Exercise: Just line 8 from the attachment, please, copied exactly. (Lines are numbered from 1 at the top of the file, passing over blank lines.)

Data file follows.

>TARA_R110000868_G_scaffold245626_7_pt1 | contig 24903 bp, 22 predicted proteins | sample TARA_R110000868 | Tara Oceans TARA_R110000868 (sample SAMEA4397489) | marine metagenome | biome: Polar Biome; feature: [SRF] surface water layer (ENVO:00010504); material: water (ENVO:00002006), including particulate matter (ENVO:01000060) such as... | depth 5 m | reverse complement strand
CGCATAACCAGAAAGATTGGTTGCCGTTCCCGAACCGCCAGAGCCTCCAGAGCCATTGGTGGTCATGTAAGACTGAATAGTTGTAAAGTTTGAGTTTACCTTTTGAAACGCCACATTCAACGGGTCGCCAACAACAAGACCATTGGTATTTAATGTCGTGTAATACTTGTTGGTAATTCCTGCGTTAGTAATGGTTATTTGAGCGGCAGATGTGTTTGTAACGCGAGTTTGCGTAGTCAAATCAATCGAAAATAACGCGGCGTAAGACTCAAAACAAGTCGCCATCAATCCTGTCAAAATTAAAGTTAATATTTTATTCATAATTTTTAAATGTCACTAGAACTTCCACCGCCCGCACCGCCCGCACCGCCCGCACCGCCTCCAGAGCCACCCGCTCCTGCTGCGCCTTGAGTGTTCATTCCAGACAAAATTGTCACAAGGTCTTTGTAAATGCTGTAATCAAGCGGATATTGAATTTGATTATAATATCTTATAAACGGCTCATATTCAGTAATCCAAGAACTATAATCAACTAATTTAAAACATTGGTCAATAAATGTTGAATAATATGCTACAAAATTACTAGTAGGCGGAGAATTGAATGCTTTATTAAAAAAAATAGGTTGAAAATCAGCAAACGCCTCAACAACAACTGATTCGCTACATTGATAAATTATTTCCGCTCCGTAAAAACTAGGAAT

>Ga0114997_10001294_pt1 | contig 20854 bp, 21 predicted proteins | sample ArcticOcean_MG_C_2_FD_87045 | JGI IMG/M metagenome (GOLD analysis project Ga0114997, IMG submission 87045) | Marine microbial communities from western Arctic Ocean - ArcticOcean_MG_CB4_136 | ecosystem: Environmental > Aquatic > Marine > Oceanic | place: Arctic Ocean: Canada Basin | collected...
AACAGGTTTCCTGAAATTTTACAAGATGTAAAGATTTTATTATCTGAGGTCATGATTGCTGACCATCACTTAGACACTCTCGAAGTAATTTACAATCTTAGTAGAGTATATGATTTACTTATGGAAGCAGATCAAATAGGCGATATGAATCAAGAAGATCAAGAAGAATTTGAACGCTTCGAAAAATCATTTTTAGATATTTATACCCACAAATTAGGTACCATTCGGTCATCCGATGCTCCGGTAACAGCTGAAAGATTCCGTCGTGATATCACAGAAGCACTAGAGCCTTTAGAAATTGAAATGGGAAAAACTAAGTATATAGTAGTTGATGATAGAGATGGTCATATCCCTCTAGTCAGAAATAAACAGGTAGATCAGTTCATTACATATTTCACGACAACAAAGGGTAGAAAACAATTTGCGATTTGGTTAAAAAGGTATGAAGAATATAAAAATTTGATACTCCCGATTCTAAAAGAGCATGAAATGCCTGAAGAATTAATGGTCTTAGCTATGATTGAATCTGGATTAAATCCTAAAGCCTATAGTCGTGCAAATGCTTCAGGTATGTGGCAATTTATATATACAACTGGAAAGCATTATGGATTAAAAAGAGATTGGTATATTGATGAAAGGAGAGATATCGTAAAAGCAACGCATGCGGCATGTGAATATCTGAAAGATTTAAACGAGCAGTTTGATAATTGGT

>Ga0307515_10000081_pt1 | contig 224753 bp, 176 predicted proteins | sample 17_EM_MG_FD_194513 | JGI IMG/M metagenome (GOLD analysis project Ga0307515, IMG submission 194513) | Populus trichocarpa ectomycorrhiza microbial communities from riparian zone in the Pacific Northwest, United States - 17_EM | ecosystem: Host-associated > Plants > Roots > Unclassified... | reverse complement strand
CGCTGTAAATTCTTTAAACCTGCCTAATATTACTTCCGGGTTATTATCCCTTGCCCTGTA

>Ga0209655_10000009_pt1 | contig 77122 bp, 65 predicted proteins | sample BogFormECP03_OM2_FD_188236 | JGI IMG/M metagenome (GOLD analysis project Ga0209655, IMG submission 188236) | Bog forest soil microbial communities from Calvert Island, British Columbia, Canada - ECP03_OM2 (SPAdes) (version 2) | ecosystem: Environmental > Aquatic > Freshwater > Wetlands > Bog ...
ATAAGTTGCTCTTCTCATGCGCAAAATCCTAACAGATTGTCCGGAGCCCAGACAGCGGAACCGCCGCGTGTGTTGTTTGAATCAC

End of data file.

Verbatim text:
ATAAGTTGCTCTTCTCATGCGCAAAATCCTAACAGATTGTCCGGAGCCCAGACAGCGGAACCGCCGCGTGTGTTGTTTGAATCAC